12 Questions with Vancouver Author Robyn Harding
Robyn Harding is a Vancouver-based writer and filmmaker whose array of work has made its mark throughout the world. As an author, her books have hit the bestseller’s lists in Canada, the US, and the UK. As a screenwriter and executive producer, she watched as her independent film The Steps premiered at the Toronto International Film Festival and closed out the Miami International Film Festival.
Even after hitting all of these impressive professional milestones, Robyn doesn’t consider them to be her most important accomplishments. “Hitting the bestsellers lists has been amazing, but my biggest successes are personal,” she says. “I have a happy marriage and my children have grown up to be kind, intelligent, grounded people. And they are both hysterically funny.”
We chatted with Robyn ahead of the release of her upcoming book, The Arrangement, out July 30th, 2019. The Arrangement follows Natalie, a New York City art student, as she dives into the “sugar bowl” to find a sugar daddy that can help her pay the bills – but ends up tangled in a web of deceit, obsession, and murder.
Here’s what she shared:
- What does a typical day in your life look like?
I get up early, grab a coffee, and I start writing. My head is clear in the morning and I’m more creative and productive. At about 10:00 A.M., I shower, get dressed, and walk my dog. In the afternoon, I usually focus on editing or any sort of administrative work (social media, interviews, taxes, etc…).
- Where do you write?
I have a tiny office in my home and I work at a stand-up desk. My office is a complete mess, but I read that creativity thrives in chaos, so I don’t bother cleaning it up.
3. What helps you get in your flow/zone?
Getting up early. I am so much more creative and productive first thing in the morning. (It’s all downhill from about 11:00 A.M. on.)
- How many books do you read in a year?
Not as many as I would like to. I’m a slow reader. I’m not sure why. Maybe I’m savouring each word? Reflecting on the structure of each passage? More likely, it’s because my mind is mush by the end of the day, so I just stare at Netflix most nights. Still, I read 25 to 30 books a year.
- What’s on your bookshelf now?
I have books stacked up all over my house. (One of the best things about being an author is that I get a lot of free books!) But I only have one small bookshelf. On it, I have Tim Winton (my husband is Australian and a huge fan), Kate Atkinson (my idol), and an Italian translation of my very first book, The Journal of Mortifying Moments (or I Momenti Piu Umilianti Della Mia Vita), because I love the cover.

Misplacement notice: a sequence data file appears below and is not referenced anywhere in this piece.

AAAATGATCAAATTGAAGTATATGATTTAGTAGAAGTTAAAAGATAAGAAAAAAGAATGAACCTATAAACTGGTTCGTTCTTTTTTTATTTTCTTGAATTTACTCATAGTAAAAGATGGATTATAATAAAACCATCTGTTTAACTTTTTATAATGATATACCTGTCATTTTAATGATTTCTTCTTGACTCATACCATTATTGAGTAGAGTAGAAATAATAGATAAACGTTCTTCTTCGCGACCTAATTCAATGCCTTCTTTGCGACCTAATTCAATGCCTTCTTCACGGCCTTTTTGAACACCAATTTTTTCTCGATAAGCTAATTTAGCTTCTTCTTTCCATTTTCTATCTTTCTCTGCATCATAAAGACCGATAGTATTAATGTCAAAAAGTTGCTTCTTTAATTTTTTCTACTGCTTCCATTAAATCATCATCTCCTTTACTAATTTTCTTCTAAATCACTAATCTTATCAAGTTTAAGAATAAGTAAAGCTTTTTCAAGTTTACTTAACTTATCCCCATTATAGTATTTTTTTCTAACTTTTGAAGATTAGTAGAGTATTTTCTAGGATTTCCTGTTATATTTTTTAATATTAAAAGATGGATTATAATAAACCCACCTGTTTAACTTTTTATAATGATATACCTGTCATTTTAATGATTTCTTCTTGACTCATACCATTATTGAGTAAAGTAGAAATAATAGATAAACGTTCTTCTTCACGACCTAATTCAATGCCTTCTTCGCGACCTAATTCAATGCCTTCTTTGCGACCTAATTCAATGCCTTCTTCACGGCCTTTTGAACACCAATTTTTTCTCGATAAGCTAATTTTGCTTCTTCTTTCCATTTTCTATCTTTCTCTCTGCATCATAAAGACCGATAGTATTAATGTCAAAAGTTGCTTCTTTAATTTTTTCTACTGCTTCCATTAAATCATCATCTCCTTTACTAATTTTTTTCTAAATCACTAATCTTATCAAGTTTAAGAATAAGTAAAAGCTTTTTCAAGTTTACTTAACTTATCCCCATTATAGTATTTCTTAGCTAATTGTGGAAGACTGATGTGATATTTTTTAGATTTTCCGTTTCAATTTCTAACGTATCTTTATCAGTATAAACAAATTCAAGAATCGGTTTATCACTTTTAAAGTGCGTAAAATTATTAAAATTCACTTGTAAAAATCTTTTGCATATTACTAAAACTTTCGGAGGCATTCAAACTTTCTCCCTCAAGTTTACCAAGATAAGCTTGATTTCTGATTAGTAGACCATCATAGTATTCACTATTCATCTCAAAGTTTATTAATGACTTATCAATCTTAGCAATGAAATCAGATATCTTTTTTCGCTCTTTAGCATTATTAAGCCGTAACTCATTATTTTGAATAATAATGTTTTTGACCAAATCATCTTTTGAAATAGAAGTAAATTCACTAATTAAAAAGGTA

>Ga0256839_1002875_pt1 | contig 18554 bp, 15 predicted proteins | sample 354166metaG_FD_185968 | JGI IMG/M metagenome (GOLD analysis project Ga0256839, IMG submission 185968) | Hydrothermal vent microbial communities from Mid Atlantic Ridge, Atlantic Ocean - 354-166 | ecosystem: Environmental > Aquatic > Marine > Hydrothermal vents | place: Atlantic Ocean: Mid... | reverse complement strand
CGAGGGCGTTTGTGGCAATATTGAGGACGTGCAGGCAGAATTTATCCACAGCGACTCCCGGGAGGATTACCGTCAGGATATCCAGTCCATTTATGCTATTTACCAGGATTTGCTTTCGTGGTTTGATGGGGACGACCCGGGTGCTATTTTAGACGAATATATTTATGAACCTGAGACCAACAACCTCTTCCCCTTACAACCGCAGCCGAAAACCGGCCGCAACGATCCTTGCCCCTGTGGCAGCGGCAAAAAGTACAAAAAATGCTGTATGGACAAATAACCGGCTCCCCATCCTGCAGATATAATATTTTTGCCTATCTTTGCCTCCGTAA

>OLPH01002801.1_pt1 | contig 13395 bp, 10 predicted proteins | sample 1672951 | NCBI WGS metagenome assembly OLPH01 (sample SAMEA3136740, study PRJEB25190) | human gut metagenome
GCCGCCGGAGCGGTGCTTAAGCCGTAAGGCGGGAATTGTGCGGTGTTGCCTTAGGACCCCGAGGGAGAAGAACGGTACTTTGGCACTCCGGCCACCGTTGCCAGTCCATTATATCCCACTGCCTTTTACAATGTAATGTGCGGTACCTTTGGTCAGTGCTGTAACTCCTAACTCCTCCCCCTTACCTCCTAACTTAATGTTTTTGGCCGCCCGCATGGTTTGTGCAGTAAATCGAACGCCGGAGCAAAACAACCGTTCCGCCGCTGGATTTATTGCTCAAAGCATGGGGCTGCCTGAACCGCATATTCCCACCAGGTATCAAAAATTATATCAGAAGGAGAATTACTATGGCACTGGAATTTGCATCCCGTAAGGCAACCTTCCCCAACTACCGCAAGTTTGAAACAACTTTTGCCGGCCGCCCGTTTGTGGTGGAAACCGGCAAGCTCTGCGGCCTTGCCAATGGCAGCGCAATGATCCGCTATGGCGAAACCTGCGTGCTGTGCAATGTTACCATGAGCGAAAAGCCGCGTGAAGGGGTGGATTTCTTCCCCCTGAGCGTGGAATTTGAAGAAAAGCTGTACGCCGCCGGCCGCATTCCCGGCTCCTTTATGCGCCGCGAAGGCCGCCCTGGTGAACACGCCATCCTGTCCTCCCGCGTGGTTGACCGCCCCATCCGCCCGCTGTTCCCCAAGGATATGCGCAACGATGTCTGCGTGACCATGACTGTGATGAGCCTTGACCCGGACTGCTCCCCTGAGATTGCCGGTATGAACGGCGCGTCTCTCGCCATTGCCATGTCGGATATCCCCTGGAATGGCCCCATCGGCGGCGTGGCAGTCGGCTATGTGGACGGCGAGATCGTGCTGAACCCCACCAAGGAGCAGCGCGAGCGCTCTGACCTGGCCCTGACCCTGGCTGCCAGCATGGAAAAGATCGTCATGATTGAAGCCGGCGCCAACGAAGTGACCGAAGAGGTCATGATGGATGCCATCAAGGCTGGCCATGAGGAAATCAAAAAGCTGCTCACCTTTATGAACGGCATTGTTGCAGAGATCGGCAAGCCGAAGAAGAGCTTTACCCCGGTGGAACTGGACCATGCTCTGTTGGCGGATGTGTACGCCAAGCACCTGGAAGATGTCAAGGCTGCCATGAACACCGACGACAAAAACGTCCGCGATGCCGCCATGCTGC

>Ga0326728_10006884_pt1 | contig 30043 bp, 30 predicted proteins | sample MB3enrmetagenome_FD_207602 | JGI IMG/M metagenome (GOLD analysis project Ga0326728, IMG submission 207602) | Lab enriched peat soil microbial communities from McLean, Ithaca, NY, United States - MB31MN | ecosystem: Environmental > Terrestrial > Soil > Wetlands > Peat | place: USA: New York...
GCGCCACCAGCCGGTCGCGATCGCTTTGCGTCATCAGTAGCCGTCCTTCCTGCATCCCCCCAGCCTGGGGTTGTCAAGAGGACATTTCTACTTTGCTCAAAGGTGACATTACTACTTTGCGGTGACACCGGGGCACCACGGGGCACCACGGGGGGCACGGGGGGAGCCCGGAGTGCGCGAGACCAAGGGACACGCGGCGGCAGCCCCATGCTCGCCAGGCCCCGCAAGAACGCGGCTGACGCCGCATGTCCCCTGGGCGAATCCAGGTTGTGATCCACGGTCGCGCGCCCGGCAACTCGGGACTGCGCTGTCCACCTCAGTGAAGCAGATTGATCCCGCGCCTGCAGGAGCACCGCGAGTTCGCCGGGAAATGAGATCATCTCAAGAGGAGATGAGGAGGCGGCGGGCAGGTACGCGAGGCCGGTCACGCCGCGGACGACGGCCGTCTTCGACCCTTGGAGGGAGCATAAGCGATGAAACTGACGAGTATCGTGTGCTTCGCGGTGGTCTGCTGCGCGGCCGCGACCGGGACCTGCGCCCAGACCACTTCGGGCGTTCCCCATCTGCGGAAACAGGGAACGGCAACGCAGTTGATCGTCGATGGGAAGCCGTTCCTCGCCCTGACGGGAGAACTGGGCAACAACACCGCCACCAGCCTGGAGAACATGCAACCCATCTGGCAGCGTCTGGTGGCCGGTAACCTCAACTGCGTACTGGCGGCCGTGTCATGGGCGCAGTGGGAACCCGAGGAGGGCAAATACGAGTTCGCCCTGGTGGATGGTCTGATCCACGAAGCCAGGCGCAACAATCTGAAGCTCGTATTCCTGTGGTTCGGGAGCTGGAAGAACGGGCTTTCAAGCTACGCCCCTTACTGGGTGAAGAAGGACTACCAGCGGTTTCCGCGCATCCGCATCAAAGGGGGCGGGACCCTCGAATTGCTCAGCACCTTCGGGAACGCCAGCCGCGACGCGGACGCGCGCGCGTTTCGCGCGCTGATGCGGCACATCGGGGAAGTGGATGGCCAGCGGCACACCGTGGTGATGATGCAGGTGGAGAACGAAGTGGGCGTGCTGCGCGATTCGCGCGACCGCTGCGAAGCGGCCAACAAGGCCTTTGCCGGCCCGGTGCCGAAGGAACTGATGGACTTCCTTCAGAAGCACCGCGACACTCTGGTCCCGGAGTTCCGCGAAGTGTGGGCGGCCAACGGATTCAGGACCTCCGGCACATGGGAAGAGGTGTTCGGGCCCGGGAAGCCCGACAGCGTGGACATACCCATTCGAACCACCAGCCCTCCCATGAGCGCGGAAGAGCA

- Do you prefer paperback or e-reader?
I alternate between paperback and e-reader. I recently started wearing reading glasses and I can never find them and they’re always so dirty. With the e-reader I just make the font bigger, eliminating the need for glasses. But there is nothing like holding a real book in your hands, looking at the cover, seeing how many pages are left in inches, not percentages.
- What’s your go-to meal or recipe?
I am such a boring cook! My husband creates great meals on weekends: cassoulet, beef rendang, moussaka… My go-to is black bean fajitas. Quick, easy, cheap, and healthy – and I will eat anything covered in guacamole.
- How do you handle failure?
“Everything happens for a reason” may sound corny and clichéd, but I believe it to be true. When I have failed in the past (and I have failed often), I’ve usually found that better things have been waiting for me. I remind myself of this when I experience failure now. (It usually takes a few days to sink in, but eventually, it works!)
- When do you feel most alive?
When I’m travelling. I went to Iceland recently and it was mind-blowing.
- What would people be surprised to know about you?
I once competed in a rodeo.
11. How close is your offline life to your online life?
I post about books and travel, but I don’t share much about my personal life or my family.
12. In real life, face-to-face interactions are on the decline as the world becomes more and more virtual every day. What are some ways you connect with your tribe? What do you do to ensure you’re having authentic face-to-face interactions regularly?
Because I work alone, from home, I make a real effort to connect with people. I have always volunteered. It gives my week some structure and allows me some social interaction (as well as, hopefully, making a difference). I also have a friend who lives near me and we power walk at least once a week. I usually schedule coffee with someone or lunch, if there’s time. And I recently started taking a pottery class. I’m a terrible potter, but I’ve met some lovely people.
Keep an eye out for The Arrangement, Harding’s latest novel about a sugar daddy relationship that turns toxic and deadly. “I did a lot of research for this one,” says Harding. “[Including] talking to actual sugar babies and setting up an online account. The “sugar bowl” is a fascinating and creepy place!”
Want to finish up the summer with a great book? Head over to our Brookstore to see our top picks and find a new favourite!
Shannon Hodgen is a lifelong writer, DIY enthusiast, and homebody. She satisfies her need to put pen to paper–or, more accurately, fingertips to keyboard–as an agency copywriter, blog contributor, and freelance editor in Toronto.
Favourite Book: The Lovely Bones by Alice Sebold
Favourite Brunch Spot: Dirty Food Eatery in The Junction